Improved purchase information for ‘smart’ devices
For the sale of ‘smart’ devices that connect to the internet, consumers need to be fully informed about the product characteristics. It should be made particularly clear what the product does, whether it can interoperate with other devices, what other services are required for its use and what data is processed. Information on the frequency and period of software updates is essential, as these devices may become unsafe or even unusable without updates. Retail chains such as, Coolblue and the Media Market  which sell these smart devices to consumers, have responded to the earlier call. Consumers are now better informed in advance, according to the ACM.

Consumer law – developments at the European level
The ACM has also obtained more enforcement powers in 2020 as a result of the entry into force of the CPC regulation. The ACM is empowered to buy online under a fictitious identity (mystery shoppinga practice that was already applied based on the General Administrative Law Act). The ACM is also authorised to restrict and even block websites and apps of online sellers. Hosting companies may be ordered to delete domain names and have them registered by the regulators. Moreover, the European Commission has adopted Directive 2019/2161 as part of A New Deal for Consumers, which must be implemented in national legislation by 28 November 2021. The Directive strengthens consumer protection and contains modernised rules aimed at online platforms and other digital market developments. It sets out criteria for sanctioning traders who breach consumer law. This will apply to the unfair terms in consumer sales contracts, the rules on the indication of prices, the unfair commercial practices and the infringement of consumer rights. In addition, European Member States must provide a maximum penalty of at least 4% of the trader’s annual turnover in the Member State concerned or a maximum amount of at least €2 million where the trader’s annual turnover is not available. This will apply to the sanctioning of unfair terms, unfair commercial practices and the infringement of consumer rights on the basis of the coordinated action. The Dutch implementation bill is in the preparatory phase.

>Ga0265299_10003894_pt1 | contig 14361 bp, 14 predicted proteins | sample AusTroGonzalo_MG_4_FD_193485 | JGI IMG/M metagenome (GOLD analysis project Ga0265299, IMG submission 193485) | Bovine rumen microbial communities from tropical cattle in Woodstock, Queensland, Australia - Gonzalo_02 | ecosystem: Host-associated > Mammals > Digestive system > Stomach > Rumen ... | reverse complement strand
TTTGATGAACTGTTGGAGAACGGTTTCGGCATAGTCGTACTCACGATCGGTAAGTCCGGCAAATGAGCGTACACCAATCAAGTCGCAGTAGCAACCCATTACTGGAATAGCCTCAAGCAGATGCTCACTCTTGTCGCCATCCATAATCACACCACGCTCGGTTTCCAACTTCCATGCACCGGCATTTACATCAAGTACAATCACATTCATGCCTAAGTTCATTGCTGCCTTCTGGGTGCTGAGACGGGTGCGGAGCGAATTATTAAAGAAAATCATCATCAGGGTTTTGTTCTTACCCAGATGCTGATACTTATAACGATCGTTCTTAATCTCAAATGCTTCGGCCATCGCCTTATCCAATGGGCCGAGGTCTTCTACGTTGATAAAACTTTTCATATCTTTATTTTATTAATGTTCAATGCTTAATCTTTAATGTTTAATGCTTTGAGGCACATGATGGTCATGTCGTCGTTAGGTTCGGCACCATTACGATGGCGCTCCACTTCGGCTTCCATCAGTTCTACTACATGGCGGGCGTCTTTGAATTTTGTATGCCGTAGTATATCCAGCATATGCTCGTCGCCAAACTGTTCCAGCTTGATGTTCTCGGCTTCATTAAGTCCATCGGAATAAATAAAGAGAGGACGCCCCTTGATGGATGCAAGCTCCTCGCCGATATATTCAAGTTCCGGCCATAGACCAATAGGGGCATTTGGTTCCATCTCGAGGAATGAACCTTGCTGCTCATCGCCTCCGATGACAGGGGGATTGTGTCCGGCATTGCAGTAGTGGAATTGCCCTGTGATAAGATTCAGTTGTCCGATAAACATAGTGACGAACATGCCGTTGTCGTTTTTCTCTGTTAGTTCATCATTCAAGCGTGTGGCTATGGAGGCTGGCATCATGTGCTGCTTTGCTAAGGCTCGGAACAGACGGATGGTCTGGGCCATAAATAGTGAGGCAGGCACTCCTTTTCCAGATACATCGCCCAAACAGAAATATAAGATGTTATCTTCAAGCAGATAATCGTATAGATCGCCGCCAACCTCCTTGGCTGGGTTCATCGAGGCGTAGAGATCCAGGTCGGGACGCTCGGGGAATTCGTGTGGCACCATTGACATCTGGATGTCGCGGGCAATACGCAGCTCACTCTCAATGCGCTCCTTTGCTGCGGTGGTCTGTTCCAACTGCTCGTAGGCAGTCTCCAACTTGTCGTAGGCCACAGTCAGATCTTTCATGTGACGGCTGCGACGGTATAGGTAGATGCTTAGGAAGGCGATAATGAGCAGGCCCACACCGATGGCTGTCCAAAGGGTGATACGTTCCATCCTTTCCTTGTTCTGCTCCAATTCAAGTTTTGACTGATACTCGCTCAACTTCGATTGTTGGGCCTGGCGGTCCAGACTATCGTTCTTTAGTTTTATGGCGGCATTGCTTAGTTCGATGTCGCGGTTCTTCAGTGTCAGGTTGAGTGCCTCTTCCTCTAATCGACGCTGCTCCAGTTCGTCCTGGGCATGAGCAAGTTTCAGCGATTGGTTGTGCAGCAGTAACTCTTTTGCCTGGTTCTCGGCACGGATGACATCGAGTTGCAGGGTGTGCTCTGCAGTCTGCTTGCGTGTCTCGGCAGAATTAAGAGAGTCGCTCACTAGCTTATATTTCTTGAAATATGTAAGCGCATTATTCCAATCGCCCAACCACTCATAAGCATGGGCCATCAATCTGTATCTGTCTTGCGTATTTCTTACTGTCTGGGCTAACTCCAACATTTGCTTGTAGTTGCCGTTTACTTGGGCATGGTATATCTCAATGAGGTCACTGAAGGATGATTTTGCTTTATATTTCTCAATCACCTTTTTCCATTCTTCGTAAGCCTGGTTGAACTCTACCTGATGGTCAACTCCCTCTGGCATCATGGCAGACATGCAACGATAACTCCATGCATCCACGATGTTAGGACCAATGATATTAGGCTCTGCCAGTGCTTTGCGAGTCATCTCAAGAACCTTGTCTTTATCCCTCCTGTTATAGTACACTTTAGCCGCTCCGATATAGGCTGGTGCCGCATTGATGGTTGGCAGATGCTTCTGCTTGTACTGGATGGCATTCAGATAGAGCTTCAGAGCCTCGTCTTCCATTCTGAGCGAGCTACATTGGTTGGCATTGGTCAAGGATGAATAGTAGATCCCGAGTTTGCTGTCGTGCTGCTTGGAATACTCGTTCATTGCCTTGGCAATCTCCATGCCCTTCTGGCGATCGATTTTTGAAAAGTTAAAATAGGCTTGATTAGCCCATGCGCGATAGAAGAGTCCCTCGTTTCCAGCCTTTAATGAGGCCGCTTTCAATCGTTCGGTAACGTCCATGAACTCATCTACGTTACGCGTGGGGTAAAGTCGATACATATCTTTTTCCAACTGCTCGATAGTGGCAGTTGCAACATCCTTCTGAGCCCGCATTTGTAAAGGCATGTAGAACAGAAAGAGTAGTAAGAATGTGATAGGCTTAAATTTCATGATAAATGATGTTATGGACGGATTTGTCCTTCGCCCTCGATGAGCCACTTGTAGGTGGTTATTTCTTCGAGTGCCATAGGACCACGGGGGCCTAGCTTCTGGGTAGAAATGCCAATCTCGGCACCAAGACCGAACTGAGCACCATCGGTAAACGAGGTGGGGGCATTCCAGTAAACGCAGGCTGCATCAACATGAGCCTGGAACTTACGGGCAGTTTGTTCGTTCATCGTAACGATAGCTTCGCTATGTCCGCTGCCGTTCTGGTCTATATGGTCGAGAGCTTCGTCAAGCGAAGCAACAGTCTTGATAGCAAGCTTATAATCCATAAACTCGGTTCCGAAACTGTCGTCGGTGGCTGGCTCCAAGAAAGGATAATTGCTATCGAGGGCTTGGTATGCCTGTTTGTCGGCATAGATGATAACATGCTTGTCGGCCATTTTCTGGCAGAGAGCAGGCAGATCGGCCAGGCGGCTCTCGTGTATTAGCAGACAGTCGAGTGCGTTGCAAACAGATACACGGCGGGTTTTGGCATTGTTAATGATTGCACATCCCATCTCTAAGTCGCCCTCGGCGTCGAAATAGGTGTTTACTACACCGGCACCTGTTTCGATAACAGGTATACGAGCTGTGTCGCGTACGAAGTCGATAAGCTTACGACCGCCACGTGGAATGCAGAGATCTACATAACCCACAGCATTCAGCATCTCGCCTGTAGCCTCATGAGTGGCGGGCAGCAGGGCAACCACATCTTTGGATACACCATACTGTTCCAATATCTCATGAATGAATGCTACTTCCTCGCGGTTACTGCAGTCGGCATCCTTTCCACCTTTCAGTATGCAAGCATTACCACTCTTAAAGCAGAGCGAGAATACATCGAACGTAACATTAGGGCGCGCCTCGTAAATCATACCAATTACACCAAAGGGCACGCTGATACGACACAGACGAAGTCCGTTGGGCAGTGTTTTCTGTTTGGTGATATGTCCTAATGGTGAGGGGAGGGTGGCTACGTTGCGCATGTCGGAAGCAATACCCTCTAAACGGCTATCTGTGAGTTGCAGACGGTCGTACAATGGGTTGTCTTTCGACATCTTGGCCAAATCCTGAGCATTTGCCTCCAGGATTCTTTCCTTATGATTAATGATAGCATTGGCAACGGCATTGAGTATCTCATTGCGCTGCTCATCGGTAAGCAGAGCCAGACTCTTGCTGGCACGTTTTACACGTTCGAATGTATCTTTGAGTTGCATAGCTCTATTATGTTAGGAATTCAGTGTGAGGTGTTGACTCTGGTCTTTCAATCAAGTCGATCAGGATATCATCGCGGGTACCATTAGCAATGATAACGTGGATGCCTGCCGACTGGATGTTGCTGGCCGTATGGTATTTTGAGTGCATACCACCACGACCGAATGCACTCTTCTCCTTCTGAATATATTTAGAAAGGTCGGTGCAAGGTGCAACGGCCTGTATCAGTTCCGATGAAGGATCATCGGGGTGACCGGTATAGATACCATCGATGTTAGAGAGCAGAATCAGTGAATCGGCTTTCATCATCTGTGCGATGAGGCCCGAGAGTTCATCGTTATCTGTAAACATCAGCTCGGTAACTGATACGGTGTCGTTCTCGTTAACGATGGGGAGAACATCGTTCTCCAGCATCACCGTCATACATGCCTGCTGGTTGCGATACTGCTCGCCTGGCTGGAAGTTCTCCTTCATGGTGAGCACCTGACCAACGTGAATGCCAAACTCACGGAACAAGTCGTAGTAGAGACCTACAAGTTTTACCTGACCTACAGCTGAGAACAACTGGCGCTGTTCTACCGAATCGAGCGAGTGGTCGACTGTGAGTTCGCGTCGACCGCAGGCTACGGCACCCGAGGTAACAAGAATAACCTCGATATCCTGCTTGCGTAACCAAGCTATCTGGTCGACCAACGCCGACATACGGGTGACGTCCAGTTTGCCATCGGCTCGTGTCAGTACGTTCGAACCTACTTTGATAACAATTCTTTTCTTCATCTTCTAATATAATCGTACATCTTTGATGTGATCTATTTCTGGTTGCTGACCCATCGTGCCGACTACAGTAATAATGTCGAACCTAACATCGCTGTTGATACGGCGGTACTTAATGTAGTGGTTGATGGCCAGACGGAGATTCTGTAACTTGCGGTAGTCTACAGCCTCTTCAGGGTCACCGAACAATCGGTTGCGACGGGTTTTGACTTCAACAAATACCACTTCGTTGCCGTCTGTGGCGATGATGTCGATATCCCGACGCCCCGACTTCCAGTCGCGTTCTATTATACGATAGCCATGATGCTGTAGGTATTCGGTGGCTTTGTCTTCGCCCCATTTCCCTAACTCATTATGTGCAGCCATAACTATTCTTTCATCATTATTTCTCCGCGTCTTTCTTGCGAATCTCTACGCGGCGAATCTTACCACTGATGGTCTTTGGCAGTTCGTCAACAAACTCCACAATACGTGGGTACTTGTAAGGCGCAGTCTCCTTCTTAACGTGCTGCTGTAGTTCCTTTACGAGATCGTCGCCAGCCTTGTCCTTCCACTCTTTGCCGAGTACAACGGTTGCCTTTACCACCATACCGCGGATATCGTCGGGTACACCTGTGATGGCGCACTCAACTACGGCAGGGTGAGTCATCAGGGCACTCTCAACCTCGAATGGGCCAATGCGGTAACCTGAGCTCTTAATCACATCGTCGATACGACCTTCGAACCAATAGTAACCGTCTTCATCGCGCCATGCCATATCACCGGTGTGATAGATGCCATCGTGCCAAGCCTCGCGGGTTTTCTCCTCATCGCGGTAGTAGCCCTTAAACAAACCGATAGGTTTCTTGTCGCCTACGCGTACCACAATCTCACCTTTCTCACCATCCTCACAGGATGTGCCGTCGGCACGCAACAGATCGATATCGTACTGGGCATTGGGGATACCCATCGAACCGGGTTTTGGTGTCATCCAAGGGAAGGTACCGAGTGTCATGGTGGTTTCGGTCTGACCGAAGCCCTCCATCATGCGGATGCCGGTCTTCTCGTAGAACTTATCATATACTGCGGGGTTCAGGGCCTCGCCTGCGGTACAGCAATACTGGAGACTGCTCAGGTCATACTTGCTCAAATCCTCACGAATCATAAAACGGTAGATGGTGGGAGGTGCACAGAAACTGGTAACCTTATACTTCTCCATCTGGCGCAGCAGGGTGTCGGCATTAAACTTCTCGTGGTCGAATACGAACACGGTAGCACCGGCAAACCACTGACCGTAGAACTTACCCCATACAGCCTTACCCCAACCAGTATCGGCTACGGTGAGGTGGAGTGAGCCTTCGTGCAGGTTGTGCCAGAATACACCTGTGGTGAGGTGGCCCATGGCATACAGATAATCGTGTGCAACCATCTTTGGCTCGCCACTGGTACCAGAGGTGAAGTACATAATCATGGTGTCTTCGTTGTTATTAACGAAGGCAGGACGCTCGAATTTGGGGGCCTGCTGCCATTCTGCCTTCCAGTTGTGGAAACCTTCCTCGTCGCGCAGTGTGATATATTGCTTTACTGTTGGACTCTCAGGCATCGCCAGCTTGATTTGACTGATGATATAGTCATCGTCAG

Conclusion: consumer law compliance is ‘key’ in online BtC sales
Companies that sell online to consumers via websites or apps should put consumer law compliance high on the agenda for 2021. The ACM is actively pursuing an enforcement course. Companies should be aware of the risks of non-compliance. Consumer law compliance should become an inseparable part of a compliance programme, compliance code or code of conduct (already implemented). Ethical online behaviour is essential.
Regular compliance training can help and support companies with implementing and embedding current and future laws and regulations in their thinking and business processes. This also firmly anchors the moral compass, reducing the risk of violations and making it possible to detect and follow up internally any violations more quickly.